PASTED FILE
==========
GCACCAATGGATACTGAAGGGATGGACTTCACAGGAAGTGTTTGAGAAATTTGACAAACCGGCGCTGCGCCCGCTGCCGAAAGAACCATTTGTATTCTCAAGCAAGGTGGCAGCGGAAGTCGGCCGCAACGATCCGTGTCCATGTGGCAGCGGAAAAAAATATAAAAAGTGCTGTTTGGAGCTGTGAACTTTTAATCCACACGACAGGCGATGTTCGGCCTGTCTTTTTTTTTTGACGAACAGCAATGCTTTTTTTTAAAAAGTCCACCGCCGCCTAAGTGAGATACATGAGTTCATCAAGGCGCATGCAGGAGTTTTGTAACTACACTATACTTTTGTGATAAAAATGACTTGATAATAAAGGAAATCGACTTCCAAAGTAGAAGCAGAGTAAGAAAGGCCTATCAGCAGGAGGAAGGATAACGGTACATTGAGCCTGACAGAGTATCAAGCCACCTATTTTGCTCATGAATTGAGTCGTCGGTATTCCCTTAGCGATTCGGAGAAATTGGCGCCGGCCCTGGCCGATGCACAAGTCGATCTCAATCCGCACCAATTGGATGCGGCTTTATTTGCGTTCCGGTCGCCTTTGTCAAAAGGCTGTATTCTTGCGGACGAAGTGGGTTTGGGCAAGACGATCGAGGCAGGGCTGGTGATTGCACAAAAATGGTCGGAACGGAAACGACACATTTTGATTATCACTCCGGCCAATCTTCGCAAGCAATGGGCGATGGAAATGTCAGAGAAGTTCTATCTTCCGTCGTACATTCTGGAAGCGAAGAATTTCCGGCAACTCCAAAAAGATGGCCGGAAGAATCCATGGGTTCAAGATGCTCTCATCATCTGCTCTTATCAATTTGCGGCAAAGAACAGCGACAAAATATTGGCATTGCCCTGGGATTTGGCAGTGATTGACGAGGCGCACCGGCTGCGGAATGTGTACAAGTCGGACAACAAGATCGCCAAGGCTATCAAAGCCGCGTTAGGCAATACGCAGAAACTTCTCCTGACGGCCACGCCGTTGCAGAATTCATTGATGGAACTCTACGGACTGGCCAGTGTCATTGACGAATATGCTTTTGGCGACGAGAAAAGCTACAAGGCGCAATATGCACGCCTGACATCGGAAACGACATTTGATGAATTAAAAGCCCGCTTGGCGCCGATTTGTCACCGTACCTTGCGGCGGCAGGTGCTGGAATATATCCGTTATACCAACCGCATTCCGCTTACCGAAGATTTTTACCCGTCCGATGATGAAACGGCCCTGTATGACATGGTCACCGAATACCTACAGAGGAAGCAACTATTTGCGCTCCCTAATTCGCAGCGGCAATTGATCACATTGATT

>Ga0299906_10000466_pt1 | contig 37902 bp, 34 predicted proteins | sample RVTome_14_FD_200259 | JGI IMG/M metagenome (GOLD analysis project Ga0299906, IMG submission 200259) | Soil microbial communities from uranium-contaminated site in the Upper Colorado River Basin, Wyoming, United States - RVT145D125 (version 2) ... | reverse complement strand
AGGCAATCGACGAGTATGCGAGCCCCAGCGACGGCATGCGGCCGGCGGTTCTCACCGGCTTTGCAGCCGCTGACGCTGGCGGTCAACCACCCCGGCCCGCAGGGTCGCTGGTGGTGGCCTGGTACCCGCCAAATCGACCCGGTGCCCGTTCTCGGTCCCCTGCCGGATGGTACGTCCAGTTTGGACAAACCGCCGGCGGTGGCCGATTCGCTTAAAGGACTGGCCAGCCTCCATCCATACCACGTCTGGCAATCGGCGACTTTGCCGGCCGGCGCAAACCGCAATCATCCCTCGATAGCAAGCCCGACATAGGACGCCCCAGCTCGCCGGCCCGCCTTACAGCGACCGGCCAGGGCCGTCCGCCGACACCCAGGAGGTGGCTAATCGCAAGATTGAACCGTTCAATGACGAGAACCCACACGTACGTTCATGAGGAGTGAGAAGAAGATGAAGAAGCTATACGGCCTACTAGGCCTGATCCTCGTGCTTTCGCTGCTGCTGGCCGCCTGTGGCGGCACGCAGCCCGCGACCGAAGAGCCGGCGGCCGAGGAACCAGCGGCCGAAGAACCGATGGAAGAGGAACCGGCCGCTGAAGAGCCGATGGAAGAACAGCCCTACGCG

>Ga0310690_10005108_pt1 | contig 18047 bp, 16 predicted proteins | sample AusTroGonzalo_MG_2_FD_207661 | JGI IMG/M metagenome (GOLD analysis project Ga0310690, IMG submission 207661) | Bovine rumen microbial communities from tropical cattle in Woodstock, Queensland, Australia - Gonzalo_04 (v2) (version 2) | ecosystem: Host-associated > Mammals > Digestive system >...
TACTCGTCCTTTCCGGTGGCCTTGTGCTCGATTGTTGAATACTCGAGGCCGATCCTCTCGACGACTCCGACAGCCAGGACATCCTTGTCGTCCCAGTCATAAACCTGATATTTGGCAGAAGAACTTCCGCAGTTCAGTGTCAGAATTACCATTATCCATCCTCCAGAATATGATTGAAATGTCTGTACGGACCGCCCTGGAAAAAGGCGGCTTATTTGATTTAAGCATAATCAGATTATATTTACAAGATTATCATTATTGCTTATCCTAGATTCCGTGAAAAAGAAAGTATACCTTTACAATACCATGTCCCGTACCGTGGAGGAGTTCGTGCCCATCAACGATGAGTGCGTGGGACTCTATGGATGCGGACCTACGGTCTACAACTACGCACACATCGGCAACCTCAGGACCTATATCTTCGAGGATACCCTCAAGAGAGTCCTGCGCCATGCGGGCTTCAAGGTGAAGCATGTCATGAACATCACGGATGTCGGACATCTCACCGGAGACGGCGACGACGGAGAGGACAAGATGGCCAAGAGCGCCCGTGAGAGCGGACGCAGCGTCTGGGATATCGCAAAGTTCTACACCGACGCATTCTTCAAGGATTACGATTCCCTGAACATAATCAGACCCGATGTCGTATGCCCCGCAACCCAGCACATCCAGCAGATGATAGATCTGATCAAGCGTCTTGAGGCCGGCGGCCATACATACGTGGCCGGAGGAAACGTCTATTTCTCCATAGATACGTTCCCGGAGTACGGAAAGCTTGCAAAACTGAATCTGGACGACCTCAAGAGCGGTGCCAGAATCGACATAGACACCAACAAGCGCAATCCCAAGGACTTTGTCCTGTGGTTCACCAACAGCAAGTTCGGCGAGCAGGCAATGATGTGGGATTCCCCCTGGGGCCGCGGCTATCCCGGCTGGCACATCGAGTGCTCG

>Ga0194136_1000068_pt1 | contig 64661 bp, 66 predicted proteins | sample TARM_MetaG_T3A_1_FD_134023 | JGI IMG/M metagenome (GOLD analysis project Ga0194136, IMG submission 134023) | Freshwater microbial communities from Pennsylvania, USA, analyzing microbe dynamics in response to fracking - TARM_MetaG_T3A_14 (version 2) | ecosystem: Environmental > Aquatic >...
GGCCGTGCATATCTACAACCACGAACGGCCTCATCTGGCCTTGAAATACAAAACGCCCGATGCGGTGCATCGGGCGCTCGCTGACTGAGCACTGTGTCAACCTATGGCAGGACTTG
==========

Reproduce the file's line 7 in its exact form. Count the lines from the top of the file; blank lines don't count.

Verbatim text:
GGCCGTGCATATCTACAACCACGAACGGCCTCATCTGGCCTTGAAATACAAAACGCCCGATGCGGTGCATCGGGCGCTCGCTGACTGAGCACTGTGTCAACCTATGGCAGGACTTG